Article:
Parliamentary debate may result in bar for m&e companies embroiled in blacklist scandal

A Labour MP has secured a Parliamentary debate in order to urge ministers to ban contractors embroiled in the construction blacklisting scandal from public works.

Michael Clapham, MP for Barnsley West and Penistone, recommended that the most enthusiastic contributors to the Consulting Association’s blacklist, which collected data on employees including union activity, should not be considered for public contracts.

In Parliament last week, Harriet Harman, leader of the Commons, said: “No trade union health and safety representative should find that, as a result of speaking up on behalf of their colleagues, they are on a blacklist and are never able to work again. The Government is totally opposed to that, and wants to make sure that there is most effective enforcement when that happens.”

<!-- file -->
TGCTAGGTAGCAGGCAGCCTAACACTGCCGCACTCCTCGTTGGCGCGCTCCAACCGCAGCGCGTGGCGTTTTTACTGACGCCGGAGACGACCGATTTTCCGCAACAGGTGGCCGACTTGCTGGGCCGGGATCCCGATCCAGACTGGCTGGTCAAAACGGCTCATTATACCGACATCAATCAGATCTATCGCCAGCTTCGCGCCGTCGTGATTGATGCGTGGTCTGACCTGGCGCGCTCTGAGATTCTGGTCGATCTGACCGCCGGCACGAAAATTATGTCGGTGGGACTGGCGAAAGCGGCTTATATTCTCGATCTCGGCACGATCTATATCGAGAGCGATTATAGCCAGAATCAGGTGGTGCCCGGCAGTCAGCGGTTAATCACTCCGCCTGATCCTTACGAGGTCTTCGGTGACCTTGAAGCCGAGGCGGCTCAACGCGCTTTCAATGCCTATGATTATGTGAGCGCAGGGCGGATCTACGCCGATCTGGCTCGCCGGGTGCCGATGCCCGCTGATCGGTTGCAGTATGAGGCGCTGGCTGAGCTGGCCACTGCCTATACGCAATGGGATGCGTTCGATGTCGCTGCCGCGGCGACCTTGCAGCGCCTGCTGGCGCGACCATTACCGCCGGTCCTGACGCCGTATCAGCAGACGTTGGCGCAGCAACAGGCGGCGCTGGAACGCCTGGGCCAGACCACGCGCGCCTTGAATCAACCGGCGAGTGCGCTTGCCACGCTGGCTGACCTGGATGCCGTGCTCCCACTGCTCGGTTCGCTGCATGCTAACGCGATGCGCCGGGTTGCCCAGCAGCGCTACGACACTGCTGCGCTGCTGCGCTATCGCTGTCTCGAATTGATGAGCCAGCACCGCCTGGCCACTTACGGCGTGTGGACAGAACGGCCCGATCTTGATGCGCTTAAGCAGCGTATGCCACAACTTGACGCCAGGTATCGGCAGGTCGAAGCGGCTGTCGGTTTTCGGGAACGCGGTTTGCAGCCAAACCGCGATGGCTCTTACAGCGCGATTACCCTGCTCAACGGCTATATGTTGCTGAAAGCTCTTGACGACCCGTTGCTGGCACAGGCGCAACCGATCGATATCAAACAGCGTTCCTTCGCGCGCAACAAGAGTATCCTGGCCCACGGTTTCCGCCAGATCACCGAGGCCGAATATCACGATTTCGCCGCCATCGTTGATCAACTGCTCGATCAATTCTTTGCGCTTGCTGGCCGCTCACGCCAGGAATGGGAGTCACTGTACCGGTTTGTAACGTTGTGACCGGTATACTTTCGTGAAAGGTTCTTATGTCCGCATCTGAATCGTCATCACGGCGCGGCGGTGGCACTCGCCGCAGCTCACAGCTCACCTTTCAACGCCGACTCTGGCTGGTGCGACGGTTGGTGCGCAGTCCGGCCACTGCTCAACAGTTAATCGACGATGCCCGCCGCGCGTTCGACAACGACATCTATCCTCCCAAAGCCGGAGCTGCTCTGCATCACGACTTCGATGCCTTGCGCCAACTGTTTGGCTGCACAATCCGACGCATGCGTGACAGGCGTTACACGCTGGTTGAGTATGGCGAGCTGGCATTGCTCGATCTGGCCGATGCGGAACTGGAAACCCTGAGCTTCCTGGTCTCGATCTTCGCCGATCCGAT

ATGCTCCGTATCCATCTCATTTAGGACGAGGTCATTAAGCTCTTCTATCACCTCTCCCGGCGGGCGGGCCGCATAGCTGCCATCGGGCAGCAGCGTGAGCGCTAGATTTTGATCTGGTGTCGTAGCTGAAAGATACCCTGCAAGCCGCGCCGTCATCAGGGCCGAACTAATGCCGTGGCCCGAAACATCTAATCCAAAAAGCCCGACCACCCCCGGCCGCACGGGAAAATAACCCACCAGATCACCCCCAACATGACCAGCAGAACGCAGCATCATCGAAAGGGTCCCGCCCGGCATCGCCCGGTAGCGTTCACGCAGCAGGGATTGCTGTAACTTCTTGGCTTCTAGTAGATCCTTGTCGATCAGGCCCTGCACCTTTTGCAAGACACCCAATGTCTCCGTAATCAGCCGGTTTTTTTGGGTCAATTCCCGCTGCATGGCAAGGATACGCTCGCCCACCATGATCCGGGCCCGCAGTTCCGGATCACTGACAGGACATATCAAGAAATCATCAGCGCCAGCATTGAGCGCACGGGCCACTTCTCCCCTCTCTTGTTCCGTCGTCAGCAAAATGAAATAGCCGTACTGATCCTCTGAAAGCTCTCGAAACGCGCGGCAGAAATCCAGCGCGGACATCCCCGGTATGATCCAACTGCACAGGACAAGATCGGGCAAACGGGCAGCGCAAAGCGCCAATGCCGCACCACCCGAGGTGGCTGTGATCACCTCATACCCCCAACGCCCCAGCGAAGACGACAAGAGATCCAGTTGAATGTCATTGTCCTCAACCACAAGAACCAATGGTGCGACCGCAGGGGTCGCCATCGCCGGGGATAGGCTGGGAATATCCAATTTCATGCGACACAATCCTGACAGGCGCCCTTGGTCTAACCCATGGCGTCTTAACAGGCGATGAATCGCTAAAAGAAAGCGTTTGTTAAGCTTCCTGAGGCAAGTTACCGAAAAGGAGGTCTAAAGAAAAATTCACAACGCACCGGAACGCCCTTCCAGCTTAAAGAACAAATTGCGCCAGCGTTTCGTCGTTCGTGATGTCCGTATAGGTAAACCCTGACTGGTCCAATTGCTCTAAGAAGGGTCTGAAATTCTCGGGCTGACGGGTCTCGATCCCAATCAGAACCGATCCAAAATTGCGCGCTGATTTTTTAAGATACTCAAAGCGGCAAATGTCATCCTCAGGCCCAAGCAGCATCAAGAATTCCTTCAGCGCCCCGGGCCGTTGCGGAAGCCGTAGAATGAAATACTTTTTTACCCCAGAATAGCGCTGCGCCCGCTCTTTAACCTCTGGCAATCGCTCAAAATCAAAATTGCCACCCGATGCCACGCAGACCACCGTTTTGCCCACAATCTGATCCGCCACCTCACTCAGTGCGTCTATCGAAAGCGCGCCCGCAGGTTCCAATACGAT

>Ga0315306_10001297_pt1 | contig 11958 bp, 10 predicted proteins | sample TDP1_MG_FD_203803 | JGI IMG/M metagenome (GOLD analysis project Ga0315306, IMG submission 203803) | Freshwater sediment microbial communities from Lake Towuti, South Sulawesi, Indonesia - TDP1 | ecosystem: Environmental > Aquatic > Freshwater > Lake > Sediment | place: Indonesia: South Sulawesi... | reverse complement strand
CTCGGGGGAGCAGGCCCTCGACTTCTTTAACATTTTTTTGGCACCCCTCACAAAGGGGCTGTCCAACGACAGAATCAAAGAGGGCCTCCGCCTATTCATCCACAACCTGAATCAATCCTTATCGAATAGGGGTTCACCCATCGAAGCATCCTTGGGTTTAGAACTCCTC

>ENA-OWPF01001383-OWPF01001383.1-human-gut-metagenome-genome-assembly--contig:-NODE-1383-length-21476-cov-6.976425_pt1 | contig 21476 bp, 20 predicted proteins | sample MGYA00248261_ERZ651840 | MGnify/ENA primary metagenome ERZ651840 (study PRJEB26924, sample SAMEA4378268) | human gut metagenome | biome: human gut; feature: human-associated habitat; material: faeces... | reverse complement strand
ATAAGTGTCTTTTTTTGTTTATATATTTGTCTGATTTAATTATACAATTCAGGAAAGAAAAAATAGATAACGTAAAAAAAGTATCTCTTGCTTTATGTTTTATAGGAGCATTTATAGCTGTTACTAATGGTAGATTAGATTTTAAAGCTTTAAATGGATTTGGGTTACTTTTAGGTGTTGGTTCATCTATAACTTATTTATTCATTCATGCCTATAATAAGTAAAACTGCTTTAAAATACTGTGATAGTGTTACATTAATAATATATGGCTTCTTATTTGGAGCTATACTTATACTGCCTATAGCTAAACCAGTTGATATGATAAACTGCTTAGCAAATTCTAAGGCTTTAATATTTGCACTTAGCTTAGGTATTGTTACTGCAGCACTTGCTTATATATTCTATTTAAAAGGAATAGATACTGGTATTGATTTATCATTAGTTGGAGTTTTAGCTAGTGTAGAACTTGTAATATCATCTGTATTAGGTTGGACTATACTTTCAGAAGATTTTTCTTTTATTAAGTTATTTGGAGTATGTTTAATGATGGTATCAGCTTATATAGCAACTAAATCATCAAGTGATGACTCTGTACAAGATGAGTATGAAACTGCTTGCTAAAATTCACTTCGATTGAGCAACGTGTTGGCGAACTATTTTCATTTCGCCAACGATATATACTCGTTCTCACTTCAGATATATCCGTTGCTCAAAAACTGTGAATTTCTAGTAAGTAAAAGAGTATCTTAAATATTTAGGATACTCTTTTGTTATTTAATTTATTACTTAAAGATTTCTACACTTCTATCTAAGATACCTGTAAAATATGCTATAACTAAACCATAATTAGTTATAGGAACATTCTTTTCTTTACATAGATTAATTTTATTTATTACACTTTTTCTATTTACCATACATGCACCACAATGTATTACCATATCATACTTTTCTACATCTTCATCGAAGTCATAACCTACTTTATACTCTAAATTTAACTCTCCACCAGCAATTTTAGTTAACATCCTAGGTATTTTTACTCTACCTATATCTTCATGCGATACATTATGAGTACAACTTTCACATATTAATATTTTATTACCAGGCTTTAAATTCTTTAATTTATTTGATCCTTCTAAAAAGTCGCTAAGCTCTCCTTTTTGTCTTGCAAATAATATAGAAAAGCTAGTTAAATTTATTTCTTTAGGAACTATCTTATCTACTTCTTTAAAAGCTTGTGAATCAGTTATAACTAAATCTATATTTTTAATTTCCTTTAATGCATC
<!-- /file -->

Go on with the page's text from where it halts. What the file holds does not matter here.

In an adjournment debate scheduled for 23 March, Clapham will urge ministers from the Department of Business Enterprise and Regulatory Reform (BERR) to go further.

Clapham, a member of the Trade and Industry Parliamentary Select Committee, referred to the activity as ‘despicable’ and added: “I will be urging the ministers who are involved to think about the companies who they could be employing. Work in the future should be given to someone else.”

The government had intended to make blacklisting illegal as part of the 1999 Employment Relations Act, but as Clapham confirmed, the regulations where never introduced on the grounds that the Government believed that blacklisting no longer existed.

The Information Commissioner’s Office is currently taking phone calls from employees who believe they are on the blacklist.